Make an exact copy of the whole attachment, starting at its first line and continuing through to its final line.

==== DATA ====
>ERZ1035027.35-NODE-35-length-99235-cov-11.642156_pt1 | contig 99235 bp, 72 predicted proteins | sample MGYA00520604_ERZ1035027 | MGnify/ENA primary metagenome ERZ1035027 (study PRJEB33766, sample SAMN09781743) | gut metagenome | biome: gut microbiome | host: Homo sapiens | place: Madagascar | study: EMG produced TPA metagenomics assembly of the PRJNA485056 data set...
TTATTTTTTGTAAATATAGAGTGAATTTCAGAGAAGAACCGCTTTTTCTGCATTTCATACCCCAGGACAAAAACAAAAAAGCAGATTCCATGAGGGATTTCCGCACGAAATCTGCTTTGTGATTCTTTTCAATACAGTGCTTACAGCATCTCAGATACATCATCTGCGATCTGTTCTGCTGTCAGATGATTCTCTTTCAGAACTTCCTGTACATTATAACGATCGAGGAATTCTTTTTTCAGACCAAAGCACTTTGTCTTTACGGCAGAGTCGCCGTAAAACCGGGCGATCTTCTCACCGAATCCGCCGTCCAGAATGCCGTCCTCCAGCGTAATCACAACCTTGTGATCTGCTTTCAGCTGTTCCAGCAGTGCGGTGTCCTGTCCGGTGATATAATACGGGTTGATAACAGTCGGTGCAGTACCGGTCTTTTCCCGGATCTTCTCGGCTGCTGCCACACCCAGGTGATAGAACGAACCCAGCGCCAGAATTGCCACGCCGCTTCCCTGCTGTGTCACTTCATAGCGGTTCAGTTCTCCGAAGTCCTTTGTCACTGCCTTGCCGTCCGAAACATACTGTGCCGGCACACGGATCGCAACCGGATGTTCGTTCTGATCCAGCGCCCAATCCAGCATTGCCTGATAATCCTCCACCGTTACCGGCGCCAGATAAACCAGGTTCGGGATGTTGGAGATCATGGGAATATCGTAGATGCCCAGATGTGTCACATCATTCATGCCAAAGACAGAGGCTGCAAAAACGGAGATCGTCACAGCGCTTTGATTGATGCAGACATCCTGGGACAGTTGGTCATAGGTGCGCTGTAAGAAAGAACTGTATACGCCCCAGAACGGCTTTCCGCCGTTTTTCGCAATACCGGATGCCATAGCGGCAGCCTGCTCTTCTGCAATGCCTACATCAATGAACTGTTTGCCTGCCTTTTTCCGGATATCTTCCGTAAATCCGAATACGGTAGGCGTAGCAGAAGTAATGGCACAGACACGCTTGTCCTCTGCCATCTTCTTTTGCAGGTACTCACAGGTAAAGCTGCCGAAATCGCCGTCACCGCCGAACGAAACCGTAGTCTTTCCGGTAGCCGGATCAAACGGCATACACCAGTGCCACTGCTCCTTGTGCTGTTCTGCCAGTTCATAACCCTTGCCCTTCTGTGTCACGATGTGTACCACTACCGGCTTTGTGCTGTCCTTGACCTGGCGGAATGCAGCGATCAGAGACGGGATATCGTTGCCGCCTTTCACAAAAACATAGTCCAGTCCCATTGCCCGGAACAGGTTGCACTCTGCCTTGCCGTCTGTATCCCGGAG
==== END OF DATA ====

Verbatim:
>ERZ1035027.35-NODE-35-length-99235-cov-11.642156_pt1 | contig 99235 bp, 72 predicted proteins | sample MGYA00520604_ERZ1035027 | MGnify/ENA primary metagenome ERZ1035027 (study PRJEB33766, sample SAMN09781743) | gut metagenome | biome: gut microbiome | host: Homo sapiens | place: Madagascar | study: EMG produced TPA metagenomics assembly of the PRJNA485056 data set...
TTATTTTTTGTAAATATAGAGTGAATTTCAGAGAAGAACCGCTTTTTCTGCATTTCATACCCCAGGACAAAAACAAAAAAGCAGATTCCATGAGGGATTTCCGCACGAAATCTGCTTTGTGATTCTTTTCAATACAGTGCTTACAGCATCTCAGATACATCATCTGCGATCTGTTCTGCTGTCAGATGATTCTCTTTCAGAACTTCCTGTACATTATAACGATCGAGGAATTCTTTTTTCAGACCAAAGCACTTTGTCTTTACGGCAGAGTCGCCGTAAAACCGGGCGATCTTCTCACCGAATCCGCCGTCCAGAATGCCGTCCTCCAGCGTAATCACAACCTTGTGATCTGCTTTCAGCTGTTCCAGCAGTGCGGTGTCCTGTCCGGTGATATAATACGGGTTGATAACAGTCGGTGCAGTACCGGTCTTTTCCCGGATCTTCTCGGCTGCTGCCACACCCAGGTGATAGAACGAACCCAGCGCCAGAATTGCCACGCCGCTTCCCTGCTGTGTCACTTCATAGCGGTTCAGTTCTCCGAAGTCCTTTGTCACTGCCTTGCCGTCCGAAACATACTGTGCCGGCACACGGATCGCAACCGGATGTTCGTTCTGATCCAGCGCCCAATCCAGCATTGCCTGATAATCCTCCACCGTTACCGGCGCCAGATAAACCAGGTTCGGGATGTTGGAGATCATGGGAATATCGTAGATGCCCAGATGTGTCACATCATTCATGCCAAAGACAGAGGCTGCAAAAACGGAGATCGTCACAGCGCTTTGATTGATGCAGACATCCTGGGACAGTTGGTCATAGGTGCGCTGTAAGAAAGAACTGTATACGCCCCAGAACGGCTTTCCGCCGTTTTTCGCAATACCGGATGCCATAGCGGCAGCCTGCTCTTCTGCAATGCCTACATCAATGAACTGTTTGCCTGCCTTTTTCCGGATATCTTCCGTAAATCCGAATACGGTAGGCGTAGCAGAAGTAATGGCACAGACACGCTTGTCCTCTGCCATCTTCTTTTGCAGGTACTCACAGGTAAAGCTGCCGAAATCGCCGTCACCGCCGAACGAAACCGTAGTCTTTCCGGTAGCCGGATCAAACGGCATACACCAGTGCCACTGCTCCTTGTGCTGTTCTGCCAGTTCATAACCCTTGCCCTTCTGTGTCACGATGTGTACCACTACCGGCTTTGTGCTGTCCTTGACCTGGCGGAATGCAGCGATCAGAGACGGGATATCGTTGCCGCCTTTCACAAAAACATAGTCCAGTCCCATTGCCCGGAACAGGTTGCACTCTGCCTTGCCGTCTGTATCCCGGAG